is changing its order to the -9 variant favored by its largest shareholder, , says the Abu Dhabi-based carrier’s chairman and CEO, James Hogan.
Hogan, in Washington to celebrate the launch of Etihad’s nonstop-500 service to , after a news conference said the two airlines had just requested the change and expect Air Berlin’s firm order backlog soon to reflect the shift to the 787-9.
, which was not available for comment, still has 15 787-8s listed for Air Berlin on its order book.
The change means Etihad and Air Berlin, which have combined their 787 orders, now have 56 787-9s on backlog.
Etihad expects to take delivery of its first-powered 787 in the fourth quarter 2014, with entry-into-service expected in December; Air Berlin is negotiating its delivery dates, CFO Ulf Huettmeyer said last month.
This change in Air Berlin’s firm order is unsurprising, and Huettmeyer in March indicated that the airline was interested in the larger 787 variant as a replacement for the airline’s fleet of Airbus. Etihad, meanwhile, has championed the combination of the two orders as a way to share infrastructure, pool maintenance and streamline purchases for engines, rotables, avionics and inflight entertainment systems.
Etihad has brought financial stability to Air Berlin since it became the carrier’s largest shareholder in late 2011, and had a decisive influence on the German carrier’s 2012 profit, the first positive results for the airline in five years. Etihad in February also said it would subscribe to 29.2% of Air Berlin’s new €120 million ($154 million) convertible bond, reflecting its holding in the European operator.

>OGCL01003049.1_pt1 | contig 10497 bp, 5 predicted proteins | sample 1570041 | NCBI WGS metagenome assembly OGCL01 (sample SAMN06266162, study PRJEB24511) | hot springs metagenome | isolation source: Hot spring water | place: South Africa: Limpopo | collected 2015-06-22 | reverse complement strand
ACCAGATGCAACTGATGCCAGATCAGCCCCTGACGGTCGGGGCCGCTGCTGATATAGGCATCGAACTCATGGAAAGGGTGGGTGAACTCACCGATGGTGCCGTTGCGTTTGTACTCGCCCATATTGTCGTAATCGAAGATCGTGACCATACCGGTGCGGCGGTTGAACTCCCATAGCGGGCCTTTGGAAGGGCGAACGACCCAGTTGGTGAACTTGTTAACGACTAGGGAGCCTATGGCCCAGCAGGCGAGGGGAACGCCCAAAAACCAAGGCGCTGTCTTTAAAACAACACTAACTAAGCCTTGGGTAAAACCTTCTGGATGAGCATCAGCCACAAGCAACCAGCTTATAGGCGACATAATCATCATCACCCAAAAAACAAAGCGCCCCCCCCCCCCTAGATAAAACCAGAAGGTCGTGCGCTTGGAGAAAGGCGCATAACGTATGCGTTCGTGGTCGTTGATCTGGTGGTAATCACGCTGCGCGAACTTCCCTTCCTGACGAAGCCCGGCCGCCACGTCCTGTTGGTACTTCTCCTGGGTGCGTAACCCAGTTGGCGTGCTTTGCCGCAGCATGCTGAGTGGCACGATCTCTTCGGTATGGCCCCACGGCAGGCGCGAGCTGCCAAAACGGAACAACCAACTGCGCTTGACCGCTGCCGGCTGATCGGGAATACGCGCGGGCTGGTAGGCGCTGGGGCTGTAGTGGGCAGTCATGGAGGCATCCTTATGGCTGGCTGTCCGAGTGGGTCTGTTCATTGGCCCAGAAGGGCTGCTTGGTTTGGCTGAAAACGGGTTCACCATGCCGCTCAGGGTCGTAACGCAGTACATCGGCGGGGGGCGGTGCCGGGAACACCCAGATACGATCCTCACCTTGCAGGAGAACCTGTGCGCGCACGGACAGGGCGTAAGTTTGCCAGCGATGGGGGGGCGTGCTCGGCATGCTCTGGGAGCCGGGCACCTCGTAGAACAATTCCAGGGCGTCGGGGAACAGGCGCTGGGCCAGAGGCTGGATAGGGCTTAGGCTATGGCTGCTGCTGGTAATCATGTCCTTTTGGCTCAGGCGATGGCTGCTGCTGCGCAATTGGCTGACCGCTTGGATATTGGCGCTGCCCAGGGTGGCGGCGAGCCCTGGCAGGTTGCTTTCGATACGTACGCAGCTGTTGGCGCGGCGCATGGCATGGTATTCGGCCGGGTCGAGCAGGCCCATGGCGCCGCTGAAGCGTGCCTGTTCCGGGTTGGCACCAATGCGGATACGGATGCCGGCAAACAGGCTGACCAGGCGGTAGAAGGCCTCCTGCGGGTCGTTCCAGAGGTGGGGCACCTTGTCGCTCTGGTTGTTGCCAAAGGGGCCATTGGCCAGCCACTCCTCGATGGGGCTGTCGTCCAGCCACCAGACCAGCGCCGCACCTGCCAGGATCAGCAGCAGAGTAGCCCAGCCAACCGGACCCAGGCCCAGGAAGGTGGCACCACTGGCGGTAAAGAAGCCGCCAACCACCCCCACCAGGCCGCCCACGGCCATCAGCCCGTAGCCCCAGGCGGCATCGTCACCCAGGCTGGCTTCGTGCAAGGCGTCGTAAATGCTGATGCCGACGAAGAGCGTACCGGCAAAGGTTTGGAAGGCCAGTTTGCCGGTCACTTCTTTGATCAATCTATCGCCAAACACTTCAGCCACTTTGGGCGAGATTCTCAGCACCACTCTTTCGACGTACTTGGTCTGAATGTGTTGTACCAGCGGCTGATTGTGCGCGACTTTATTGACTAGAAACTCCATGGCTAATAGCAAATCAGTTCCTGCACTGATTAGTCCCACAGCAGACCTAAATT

According to Hogan this is the last of the financial support, and the Middle East carrier has “no intention of injecting more money” into Air Berlin, he tells Aviation Week.
Hogan adds that Air Berlin’s restructuring effort, which includes fleet and network rationalization and a cost-cutting effort, is “exceeding expectations.”
Etihad’s top executive also stands by Boeing’s 787 program despite its litany of troubles, noting that since he entered aviation in the mid-1970s every new aircraft program has been affected by issues, be it rudders on the Airbus A340 or wiring and now wings on the. “In any new product’s entry-in-service you expect issues,” Hogan notes.